Antenna height set incorrectly in Survey Project, Is it Possible to Correct after the fact?

Sure, that is all good, but it diverges from the OP’s scenario again. He had a base and a rover and two 2m poles and was doing RTK or PPK, so my comments were related to his identical-height poles, and how, for simplicity, if the poles are the same and the antenna-height settings are the same, that is really all that matters to that use-case.

Understandably it doesn’t relate to other cases where you don’t have a base (L-BAND, NTRIP or PPP, etc.).

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I think you accidentally at the start used 2.134m (total of ARP and ARP to APC) not knowing that Emlid Flow would already add 0.134m (ARP to APC) to your “h” (measured height to bottom). So the 0.134m got added again for incorrect 2.268m.

If your pole is 2m, you just needed to use 2m for “h” (point on the ground to the ARP (BOTTOM of receiver). That’s it.


Hi Eric,

Just to summarize: Currently, to change antenna height after the survey, you can export your points to your project (PENZD .csv file) and manually change the height for each point in Excel.

When inserting the antenna height in Emlid Flow, you need to select the distance between the mark and the bottom of the receiver. The antenna offset is 134 mm (for RS2/RS3) and is automatically added by Emlid Flow.


It’s not true that only the relative height distance matters.

What matters for the base station is its own position in space, so the rod height is irrelevant. Well, unless you’re setting it above a surveyed point. It’s logging GPS signals and you can use those logs to correct your rover data, either in real time or post.

The rover is also calculating its position in space. But when you record those positions in the Flow software or in your postprocessing, you’re applying an offset for the rod height to get the elevation of the ground.

OK, but if you start out an exercise by saying that base rod-height is irrelevant, then you are also implying that rover rod-height is irrelevant as well.

i.e. If you did a survey exercise with base and rover on two rods of unknown length, then the resulting elevations would be relative to each other, and not tied to a control-point; “floating” if you will.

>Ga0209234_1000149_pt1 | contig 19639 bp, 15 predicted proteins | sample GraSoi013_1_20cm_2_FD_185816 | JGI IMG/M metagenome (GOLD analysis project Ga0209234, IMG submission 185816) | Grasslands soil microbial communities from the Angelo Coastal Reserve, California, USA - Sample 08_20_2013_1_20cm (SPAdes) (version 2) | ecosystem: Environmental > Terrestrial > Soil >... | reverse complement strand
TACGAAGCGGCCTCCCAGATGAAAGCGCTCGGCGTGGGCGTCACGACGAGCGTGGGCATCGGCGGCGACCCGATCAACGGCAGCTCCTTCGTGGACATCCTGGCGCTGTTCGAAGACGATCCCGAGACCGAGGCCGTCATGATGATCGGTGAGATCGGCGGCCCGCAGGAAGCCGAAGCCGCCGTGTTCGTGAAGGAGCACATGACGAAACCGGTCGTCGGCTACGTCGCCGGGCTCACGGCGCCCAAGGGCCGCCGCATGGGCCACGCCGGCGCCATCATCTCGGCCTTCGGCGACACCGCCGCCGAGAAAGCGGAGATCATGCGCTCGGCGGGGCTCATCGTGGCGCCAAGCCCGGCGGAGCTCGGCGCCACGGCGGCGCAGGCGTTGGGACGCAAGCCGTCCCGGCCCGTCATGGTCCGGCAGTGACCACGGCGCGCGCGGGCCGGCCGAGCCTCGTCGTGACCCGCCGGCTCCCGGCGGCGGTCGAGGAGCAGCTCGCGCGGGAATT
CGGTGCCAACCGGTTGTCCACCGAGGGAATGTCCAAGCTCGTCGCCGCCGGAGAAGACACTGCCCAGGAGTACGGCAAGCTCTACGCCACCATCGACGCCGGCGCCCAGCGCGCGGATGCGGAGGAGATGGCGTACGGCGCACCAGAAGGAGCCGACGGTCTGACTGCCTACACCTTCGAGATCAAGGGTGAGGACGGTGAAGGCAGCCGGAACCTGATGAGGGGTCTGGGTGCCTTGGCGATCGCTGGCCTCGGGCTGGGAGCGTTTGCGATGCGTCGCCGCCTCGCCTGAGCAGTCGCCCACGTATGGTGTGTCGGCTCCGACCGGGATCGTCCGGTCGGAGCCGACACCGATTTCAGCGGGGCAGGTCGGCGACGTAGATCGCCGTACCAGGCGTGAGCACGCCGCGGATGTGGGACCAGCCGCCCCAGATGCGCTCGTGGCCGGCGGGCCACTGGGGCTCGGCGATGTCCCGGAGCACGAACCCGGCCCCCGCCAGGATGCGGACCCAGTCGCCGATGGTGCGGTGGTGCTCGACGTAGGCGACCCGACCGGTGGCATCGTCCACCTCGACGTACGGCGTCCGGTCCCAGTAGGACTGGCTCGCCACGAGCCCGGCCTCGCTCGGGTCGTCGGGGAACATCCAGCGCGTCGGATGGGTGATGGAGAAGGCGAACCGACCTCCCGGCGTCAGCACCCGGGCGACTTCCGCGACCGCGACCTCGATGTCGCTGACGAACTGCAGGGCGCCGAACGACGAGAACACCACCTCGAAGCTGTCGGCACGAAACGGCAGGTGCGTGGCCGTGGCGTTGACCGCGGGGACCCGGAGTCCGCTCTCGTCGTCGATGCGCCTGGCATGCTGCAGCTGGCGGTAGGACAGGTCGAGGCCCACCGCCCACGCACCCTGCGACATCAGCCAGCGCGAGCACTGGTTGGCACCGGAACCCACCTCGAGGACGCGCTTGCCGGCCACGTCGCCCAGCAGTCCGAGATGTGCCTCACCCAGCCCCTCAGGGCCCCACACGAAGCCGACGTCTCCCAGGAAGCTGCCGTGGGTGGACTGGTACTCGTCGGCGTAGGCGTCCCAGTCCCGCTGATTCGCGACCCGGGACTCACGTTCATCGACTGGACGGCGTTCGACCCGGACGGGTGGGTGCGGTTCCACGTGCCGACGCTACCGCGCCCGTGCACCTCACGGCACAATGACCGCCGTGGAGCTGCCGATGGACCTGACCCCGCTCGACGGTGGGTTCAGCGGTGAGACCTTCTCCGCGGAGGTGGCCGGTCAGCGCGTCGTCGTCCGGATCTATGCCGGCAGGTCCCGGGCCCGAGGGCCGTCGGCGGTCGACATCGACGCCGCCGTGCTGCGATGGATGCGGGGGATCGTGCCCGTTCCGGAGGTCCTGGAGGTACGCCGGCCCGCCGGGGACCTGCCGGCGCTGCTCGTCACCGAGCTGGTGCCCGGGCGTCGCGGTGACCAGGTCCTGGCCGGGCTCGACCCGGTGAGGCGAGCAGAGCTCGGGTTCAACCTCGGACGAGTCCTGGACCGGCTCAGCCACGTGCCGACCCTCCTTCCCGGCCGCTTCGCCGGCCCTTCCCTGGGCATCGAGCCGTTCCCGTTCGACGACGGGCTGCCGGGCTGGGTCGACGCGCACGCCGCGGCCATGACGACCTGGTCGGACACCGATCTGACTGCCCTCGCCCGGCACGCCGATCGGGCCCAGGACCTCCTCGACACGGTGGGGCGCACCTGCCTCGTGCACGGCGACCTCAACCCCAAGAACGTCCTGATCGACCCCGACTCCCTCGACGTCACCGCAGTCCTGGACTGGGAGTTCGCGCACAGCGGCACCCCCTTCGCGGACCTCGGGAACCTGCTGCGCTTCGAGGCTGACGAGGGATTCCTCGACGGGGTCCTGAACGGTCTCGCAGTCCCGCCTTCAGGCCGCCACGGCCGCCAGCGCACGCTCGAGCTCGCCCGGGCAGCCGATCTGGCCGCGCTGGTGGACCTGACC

BUT if you held those two rods side-by-side and saw that they were of equal length, then yes, you could tie the surveyed elevations to a control point.
(effectively the same as base-shift)

Take it one step further and even if those two rods of unknown length were not the same length, you could enter only the difference in their length as rover antenna-height and leave base antenna-height at zero, and get proper results.

At this point is is more about understanding and less about practicality. But I suppose if, during your travel on the way to a job, someone had relieved you of your poles/rods from the back of your truck; and then you managed to borrow two broomsticks that worked for poles, then you could still be confident about getting your elevations.
(and here is the cue for someone else to talk about plumbing a broomstick)

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They’re both irrelevant really! What matters to the base station is the position of its antenna in space.

What matters to the rover is also its antenna position in space. That’s what its calculations are based on. The rod height is only to figure out where the ground is.

There are no relative heights involved. The base station is only collecting signal data from the satellites, and that data is used to correct the signals received by the rover. This is true whether you’re doing RTK or PPK. I think a common misconception is that the error at the base is used to fix the error at the rover.